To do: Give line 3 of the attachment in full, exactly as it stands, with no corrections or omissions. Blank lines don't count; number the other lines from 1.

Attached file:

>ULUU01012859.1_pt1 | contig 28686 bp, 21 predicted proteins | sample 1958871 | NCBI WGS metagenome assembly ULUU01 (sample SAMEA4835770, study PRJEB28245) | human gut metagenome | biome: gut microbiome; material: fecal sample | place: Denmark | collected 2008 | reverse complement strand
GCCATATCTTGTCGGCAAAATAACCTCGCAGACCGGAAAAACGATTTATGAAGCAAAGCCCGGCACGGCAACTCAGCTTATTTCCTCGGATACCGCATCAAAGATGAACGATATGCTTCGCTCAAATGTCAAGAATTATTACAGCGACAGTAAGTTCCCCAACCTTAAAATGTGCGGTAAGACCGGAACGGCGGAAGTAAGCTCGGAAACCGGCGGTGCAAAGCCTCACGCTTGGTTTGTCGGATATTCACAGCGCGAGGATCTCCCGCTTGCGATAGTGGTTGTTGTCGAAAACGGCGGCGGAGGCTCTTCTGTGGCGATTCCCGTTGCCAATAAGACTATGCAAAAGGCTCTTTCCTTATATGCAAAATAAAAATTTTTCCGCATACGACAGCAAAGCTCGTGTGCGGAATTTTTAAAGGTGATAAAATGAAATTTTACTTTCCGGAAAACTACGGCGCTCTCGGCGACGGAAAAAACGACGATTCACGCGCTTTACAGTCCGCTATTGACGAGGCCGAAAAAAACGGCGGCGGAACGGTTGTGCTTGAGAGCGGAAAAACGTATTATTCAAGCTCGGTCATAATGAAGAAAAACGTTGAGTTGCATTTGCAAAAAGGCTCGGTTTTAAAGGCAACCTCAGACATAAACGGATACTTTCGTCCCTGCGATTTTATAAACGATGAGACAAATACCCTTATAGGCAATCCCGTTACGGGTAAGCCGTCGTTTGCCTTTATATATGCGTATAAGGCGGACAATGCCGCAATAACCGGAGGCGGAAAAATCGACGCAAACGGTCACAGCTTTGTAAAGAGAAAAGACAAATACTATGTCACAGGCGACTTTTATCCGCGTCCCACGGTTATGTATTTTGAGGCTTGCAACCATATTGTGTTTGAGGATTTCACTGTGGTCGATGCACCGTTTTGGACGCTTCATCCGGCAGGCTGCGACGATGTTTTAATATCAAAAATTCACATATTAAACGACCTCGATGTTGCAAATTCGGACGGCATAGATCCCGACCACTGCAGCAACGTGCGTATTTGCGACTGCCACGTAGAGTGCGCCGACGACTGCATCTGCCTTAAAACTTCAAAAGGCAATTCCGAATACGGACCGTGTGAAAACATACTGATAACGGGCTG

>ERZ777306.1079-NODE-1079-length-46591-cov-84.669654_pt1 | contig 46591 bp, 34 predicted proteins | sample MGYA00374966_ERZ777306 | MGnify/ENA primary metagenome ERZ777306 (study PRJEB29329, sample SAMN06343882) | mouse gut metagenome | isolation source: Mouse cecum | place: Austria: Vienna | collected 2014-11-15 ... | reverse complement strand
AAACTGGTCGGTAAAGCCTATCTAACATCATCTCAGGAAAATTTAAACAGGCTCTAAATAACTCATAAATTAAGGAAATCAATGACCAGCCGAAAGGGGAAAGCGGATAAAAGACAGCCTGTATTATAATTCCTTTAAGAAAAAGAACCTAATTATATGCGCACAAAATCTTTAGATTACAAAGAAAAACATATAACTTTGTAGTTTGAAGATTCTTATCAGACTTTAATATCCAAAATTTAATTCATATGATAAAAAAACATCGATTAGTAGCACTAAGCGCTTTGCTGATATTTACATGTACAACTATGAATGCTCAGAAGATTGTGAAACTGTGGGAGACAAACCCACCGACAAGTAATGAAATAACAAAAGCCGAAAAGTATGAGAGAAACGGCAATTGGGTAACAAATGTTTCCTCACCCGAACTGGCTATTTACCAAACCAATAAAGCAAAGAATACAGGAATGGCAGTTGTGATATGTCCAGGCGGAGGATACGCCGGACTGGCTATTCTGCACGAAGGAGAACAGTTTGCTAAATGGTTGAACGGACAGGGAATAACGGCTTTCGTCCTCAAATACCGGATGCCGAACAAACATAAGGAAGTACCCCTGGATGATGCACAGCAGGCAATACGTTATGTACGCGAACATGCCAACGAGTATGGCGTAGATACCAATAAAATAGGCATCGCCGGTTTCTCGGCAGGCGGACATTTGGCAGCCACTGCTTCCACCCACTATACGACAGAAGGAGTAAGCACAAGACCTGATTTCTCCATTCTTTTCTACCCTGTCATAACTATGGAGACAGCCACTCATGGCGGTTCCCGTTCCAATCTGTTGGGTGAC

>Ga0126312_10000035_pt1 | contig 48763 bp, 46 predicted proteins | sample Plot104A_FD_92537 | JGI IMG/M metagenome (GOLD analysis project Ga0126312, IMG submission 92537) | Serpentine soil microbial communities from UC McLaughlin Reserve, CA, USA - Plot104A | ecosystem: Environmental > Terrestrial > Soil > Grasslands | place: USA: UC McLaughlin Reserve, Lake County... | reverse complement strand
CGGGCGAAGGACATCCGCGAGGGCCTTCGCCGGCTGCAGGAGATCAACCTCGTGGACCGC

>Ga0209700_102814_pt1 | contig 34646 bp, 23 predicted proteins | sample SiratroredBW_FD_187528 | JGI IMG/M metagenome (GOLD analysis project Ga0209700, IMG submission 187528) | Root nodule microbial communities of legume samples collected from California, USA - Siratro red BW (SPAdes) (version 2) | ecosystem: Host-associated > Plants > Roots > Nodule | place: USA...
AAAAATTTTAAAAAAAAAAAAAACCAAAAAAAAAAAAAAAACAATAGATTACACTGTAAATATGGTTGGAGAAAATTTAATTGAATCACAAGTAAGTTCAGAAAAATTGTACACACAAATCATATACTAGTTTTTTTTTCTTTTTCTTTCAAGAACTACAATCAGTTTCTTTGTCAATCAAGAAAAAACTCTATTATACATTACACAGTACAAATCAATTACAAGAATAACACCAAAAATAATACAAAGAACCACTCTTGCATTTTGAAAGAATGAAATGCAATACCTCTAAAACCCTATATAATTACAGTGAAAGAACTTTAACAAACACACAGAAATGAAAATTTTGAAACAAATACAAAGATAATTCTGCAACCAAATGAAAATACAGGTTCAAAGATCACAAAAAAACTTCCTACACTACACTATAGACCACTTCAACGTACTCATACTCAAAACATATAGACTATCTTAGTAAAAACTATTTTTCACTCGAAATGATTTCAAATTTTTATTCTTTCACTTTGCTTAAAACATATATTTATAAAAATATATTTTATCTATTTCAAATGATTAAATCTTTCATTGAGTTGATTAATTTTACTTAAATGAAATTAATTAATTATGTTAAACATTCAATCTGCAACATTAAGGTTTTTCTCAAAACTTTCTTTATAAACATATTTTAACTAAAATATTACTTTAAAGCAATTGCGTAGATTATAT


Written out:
>ERZ777306.1079-NODE-1079-length-46591-cov-84.669654_pt1 | contig 46591 bp, 34 predicted proteins | sample MGYA00374966_ERZ777306 | MGnify/ENA primary metagenome ERZ777306 (study PRJEB29329, sample SAMN06343882) | mouse gut metagenome | isolation source: Mouse cecum | place: Austria: Vienna | collected 2014-11-15 ... | reverse complement strand